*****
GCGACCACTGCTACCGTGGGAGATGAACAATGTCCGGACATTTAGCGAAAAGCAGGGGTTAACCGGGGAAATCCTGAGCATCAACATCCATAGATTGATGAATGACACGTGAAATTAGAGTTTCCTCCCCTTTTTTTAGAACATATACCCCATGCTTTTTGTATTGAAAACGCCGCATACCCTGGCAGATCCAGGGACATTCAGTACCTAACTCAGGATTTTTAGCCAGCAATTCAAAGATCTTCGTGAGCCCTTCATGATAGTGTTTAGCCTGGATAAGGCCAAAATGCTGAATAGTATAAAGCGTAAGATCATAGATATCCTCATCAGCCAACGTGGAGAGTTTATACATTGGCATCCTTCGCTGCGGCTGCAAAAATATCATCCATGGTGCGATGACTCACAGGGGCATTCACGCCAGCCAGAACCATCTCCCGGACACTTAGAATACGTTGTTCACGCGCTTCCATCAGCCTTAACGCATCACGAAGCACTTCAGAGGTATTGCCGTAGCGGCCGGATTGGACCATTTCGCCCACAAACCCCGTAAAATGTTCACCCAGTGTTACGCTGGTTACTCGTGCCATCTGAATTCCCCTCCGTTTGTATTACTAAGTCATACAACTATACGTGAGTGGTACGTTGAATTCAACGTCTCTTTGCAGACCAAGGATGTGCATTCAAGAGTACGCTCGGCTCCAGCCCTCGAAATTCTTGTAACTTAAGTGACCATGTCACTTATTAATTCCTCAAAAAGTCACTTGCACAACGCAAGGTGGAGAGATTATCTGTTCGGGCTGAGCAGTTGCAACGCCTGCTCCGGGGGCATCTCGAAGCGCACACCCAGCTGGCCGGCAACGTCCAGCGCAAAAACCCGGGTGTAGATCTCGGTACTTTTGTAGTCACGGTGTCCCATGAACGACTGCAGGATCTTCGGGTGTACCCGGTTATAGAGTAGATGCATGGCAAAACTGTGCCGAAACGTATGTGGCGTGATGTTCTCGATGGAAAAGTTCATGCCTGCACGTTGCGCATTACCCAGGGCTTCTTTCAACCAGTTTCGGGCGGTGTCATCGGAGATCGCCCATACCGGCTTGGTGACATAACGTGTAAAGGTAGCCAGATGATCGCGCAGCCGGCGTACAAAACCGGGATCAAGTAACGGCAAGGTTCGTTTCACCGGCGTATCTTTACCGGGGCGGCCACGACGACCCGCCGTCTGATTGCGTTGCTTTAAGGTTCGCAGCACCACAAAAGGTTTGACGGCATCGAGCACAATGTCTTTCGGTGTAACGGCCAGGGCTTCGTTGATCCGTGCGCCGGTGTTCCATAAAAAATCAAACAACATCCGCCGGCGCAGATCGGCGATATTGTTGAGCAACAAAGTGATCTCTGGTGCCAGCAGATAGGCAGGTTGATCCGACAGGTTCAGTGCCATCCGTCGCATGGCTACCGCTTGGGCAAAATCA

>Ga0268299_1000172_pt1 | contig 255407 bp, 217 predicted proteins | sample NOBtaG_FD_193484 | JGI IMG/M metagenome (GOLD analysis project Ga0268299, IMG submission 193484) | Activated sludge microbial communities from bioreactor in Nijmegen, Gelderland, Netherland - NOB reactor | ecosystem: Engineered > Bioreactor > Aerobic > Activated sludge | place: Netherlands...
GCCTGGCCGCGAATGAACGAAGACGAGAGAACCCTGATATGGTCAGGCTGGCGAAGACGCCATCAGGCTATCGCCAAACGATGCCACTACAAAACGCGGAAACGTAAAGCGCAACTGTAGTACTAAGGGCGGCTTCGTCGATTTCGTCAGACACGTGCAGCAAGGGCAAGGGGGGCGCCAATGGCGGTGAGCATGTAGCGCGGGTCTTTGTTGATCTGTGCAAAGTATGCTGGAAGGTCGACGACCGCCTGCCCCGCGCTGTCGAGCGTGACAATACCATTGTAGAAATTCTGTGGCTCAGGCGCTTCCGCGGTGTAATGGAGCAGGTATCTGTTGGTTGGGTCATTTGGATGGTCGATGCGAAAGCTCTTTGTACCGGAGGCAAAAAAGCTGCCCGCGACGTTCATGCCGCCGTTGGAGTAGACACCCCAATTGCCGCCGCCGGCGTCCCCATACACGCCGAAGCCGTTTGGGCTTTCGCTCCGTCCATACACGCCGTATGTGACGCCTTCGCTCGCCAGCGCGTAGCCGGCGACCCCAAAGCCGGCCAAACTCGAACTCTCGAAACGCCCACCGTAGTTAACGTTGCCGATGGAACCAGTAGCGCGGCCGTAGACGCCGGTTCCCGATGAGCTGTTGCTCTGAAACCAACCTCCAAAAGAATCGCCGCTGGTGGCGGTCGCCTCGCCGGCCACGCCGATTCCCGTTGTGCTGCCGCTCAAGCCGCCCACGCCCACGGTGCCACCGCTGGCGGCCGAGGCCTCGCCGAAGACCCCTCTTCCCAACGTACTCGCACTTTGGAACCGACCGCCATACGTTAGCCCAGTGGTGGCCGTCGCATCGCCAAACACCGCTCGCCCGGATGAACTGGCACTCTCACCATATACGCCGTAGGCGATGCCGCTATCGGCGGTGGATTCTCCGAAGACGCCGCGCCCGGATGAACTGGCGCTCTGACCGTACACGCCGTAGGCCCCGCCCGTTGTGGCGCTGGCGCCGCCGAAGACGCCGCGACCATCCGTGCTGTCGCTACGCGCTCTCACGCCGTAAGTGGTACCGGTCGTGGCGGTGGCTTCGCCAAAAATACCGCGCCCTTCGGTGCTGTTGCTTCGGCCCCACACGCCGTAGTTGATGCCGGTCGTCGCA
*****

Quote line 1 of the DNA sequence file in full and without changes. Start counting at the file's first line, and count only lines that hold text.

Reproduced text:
GCGACCACTGCTACCGTGGGAGATGAACAATGTCCGGACATTTAGCGAAAAGCAGGGGTTAACCGGGGAAATCCTGAGCATCAACATCCATAGATTGATGAATGACACGTGAAATTAGAGTTTCCTCCCCTTTTTTTAGAACATATACCCCATGCTTTTTGTATTGAAAACGCCGCATACCCTGGCAGATCCAGGGACATTCAGTACCTAACTCAGGATTTTTAGCCAGCAATTCAAAGATCTTCGTGAGCCCTTCATGATAGTGTTTAGCCTGGATAAGGCCAAAATGCTGAATAGTATAAAGCGTAAGATCATAGATATCCTCATCAGCCAACGTGGAGAGTTTATACATTGGCATCCTTCGCTGCGGCTGCAAAAATATCATCCATGGTGCGATGACTCACAGGGGCATTCACGCCAGCCAGAACCATCTCCCGGACACTTAGAATACGTTGTTCACGCGCTTCCATCAGCCTTAACGCATCACGAAGCACTTCAGAGGTATTGCCGTAGCGGCCGGATTGGACCATTTCGCCCACAAACCCCGTAAAATGTTCACCCAGTGTTACGCTGGTTACTCGTGCCATCTGAATTCCCCTCCGTTTGTATTACTAAGTCATACAACTATACGTGAGTGGTACGTTGAATTCAACGTCTCTTTGCAGACCAAGGATGTGCATTCAAGAGTACGCTCGGCTCCAGCCCTCGAAATTCTTGTAACTTAAGTGACCATGTCACTTATTAATTCCTCAAAAAGTCACTTGCACAACGCAAGGTGGAGAGATTATCTGTTCGGGCTGAGCAGTTGCAACGCCTGCTCCGGGGGCATCTCGAAGCGCACACCCAGCTGGCCGGCAACGTCCAGCGCAAAAACCCGGGTGTAGATCTCGGTACTTTTGTAGTCACGGTGTCCCATGAACGACTGCAGGATCTTCGGGTGTACCCGGTTATAGAGTAGATGCATGGCAAAACTGTGCCGAAACGTATGTGGCGTGATGTTCTCGATGGAAAAGTTCATGCCTGCACGTTGCGCATTACCCAGGGCTTCTTTCAACCAGTTTCGGGCGGTGTCATCGGAGATCGCCCATACCGGCTTGGTGACATAACGTGTAAAGGTAGCCAGATGATCGCGCAGCCGGCGTACAAAACCGGGATCAAGTAACGGCAAGGTTCGTTTCACCGGCGTATCTTTACCGGGGCGGCCACGACGACCCGCCGTCTGATTGCGTTGCTTTAAGGTTCGCAGCACCACAAAAGGTTTGACGGCATCGAGCACAATGTCTTTCGGTGTAACGGCCAGGGCTTCGTTGATCCGTGCGCCGGTGTTCCATAAAAAATCAAACAACATCCGCCGGCGCAGATCGGCGATATTGTTGAGCAACAAAGTGATCTCTGGTGCCAGCAGATAGGCAGGTTGATCCGACAGGTTCAGTGCCATCCGTCGCATGGCTACCGCTTGGGCAAAATCA